Both of these tweets, as well as Giovinazzi’s, ended with #WeRaceAsOne, yet by choosing to oppose the point of taking a knee, these three drivers in particular have shown why the sport has a problem to tackle. It was stressed that each driver would be left to their own individual decision, and this is exactly the message that they conveyed: a group of individuals choosing what was right for themselves, not a united front trying to demonstrate what is right for the greater good. There should never be a bad time to tackle racism.
Black Lives Matter is not about any political stance. By taking a knee, you do not choose to support a side in the ongoing conflict between Israel and Palestine. By taking a knee, you do not back calls to defund police. By taking a knee, you are not displaying a gesture that should be deemed “controversial in some countries”. And by taking a knee, you are not demonstrating a symbol of subjugation and subordination.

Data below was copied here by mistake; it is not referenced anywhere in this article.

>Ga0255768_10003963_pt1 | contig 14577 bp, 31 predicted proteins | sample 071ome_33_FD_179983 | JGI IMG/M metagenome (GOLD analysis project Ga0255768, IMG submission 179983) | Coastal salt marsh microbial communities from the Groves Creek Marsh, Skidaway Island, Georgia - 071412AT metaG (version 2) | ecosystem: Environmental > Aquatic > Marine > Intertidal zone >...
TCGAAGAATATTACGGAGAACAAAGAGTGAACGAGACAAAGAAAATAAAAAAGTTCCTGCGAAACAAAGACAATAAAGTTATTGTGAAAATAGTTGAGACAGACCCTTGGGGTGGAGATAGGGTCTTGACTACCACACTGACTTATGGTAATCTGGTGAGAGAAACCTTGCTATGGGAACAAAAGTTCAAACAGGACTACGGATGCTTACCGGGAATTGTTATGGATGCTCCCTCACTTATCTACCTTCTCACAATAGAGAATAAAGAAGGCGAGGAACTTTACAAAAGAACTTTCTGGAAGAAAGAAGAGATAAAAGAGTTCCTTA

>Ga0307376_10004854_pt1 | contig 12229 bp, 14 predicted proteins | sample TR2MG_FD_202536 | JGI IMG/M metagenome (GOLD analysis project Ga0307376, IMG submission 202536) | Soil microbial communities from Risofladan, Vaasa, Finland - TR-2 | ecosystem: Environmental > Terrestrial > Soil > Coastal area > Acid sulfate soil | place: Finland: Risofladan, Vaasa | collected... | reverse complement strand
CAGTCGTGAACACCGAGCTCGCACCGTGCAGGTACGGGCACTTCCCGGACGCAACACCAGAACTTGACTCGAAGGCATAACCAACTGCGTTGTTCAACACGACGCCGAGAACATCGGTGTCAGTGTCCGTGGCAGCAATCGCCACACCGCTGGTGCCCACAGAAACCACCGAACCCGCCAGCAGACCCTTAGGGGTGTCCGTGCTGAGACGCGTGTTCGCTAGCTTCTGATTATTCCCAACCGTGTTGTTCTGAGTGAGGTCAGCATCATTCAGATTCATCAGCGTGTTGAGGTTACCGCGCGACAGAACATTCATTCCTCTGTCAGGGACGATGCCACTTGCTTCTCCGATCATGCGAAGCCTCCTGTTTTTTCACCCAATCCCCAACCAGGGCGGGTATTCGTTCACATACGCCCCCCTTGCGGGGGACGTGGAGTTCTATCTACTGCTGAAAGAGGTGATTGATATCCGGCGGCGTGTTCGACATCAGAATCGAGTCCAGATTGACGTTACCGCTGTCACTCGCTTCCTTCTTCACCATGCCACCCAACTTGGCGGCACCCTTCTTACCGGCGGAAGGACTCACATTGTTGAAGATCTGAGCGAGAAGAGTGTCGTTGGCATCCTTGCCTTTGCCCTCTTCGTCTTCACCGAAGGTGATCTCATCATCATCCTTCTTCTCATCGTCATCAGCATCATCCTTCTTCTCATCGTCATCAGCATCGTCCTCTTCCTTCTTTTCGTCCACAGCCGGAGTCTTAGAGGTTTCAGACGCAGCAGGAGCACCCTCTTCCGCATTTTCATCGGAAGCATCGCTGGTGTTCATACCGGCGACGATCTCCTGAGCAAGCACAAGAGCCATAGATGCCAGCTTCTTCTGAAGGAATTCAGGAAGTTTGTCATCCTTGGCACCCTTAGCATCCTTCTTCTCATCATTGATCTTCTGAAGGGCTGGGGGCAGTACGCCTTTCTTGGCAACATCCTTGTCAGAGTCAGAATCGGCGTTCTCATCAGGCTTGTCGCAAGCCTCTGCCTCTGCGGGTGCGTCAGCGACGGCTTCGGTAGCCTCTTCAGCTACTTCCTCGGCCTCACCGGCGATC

By taking a knee, you are demonstrating a belief that a black life means the same as a white life, and that those two lives should be able to live without fear of oppression, prejudice or injustice. No one should have to live with the knowledge that their profession will differ because of their skin colour, or that they are more likely to be mistreated or murdered by authorities because they are not white.
Hamilton attempted to explain this after his fourth-place finish at the Red Bull Ring. “Certain people are making it more political than it is and then there is UK Black Lives Matter that has spoken some more political issues,” he said.